Valued relations: coin dies as actants
Author(s): Nanouschka Myrberg Burström
In present-day Scandinavia a coinage was introduced c. AD 995 which imitated contemporary Anglo-Saxon coins. For more than thirty years the English and Scandinavian coinages were closely connected. Humans (commissioners, moneyers, artisans) and objects (e.g. coin-dies) moved between the mints. Coinage is often seen as articulating sovereign rights in a certain area, but the Anglo-Scandinavian coinage network instead cut across kingdoms from west to east. Despite ongoing state-formation processes, key valuables like artisans and dies were shared in the network, causing change in power relations and conceptions of value. By use of different ‘international’ iconographical models, they also created relations with cognitive nodes through association. Imitations are often depreciated out from present notions of authenticity. Here, the material’s creative and hybrid character is instead underlined, shifting focus to object agency and opening up for a deeper understanding of their wider connotations and meanings.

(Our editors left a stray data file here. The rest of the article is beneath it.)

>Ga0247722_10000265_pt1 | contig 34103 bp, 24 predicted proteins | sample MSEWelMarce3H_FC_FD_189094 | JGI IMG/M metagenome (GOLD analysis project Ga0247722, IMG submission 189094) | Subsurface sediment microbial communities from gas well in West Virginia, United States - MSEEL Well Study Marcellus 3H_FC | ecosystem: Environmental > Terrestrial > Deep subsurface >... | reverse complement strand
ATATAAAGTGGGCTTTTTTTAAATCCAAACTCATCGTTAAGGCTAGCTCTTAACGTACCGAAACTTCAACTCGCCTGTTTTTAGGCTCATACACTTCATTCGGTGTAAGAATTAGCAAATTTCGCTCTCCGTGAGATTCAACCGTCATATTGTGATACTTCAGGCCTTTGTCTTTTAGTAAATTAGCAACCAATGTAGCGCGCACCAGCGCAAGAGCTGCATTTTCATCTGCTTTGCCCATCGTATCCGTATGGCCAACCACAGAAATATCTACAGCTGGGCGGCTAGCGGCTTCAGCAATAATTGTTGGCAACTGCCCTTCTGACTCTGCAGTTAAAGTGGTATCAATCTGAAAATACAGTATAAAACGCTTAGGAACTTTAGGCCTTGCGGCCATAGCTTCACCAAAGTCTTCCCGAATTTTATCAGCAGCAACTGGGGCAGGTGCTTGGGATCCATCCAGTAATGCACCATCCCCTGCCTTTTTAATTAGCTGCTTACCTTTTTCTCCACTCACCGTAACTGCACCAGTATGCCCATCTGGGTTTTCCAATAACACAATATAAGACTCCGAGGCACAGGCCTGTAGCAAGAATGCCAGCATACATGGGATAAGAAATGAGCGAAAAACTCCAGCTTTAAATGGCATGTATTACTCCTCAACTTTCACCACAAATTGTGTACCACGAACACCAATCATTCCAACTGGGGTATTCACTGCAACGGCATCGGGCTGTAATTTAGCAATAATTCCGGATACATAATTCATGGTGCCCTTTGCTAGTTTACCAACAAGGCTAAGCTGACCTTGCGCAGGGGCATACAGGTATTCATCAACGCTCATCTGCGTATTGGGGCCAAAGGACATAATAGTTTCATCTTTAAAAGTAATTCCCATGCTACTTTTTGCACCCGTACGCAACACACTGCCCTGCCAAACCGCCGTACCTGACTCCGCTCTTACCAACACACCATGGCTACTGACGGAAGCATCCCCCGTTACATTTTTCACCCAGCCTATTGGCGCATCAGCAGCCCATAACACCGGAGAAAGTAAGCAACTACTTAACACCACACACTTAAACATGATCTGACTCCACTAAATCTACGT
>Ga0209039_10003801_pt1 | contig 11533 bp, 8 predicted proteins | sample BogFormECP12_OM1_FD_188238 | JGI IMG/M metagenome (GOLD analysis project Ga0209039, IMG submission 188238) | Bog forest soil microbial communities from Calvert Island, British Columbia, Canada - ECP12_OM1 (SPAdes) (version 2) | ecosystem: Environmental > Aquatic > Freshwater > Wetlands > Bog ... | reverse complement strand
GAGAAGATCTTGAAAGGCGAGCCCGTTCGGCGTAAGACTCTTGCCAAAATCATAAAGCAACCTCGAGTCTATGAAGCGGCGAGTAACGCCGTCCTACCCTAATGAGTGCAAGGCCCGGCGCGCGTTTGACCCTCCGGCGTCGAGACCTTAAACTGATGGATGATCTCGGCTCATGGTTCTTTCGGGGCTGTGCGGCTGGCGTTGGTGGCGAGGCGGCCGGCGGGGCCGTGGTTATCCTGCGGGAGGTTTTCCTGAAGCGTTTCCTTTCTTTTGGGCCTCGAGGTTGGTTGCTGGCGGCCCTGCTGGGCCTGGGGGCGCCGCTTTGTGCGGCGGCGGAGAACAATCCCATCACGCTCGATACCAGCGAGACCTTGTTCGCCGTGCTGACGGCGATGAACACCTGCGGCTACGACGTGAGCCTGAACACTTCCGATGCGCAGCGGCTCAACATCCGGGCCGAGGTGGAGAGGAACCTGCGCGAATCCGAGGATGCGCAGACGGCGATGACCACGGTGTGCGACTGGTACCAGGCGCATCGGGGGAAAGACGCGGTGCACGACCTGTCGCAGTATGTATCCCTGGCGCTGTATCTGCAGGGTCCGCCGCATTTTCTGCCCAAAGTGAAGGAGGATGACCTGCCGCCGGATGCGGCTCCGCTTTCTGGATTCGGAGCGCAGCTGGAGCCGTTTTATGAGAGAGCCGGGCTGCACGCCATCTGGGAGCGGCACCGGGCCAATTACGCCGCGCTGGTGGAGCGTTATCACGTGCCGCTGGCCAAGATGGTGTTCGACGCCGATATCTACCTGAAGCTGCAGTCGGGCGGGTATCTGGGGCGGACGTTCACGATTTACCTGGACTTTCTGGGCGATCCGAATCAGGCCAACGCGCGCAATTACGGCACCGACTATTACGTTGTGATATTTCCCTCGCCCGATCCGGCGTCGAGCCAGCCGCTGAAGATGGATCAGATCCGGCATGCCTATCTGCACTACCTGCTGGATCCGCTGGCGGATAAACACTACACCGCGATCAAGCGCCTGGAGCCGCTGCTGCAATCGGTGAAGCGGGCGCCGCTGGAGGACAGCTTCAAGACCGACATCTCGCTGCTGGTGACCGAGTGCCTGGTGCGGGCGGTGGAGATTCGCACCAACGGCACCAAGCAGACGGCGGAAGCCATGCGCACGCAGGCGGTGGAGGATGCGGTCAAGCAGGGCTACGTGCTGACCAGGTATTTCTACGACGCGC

Cite this Record
Valued relations: coin dies as actants. Nanouschka Myrberg Burström. Presented at Society for Historical Archaeology, Leicester, England, U.K. 2013 ( tDAR id: 428211)
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min long: 11.113; min lat: 55.34 ; max long: 24.167; max lat: 69.06 ;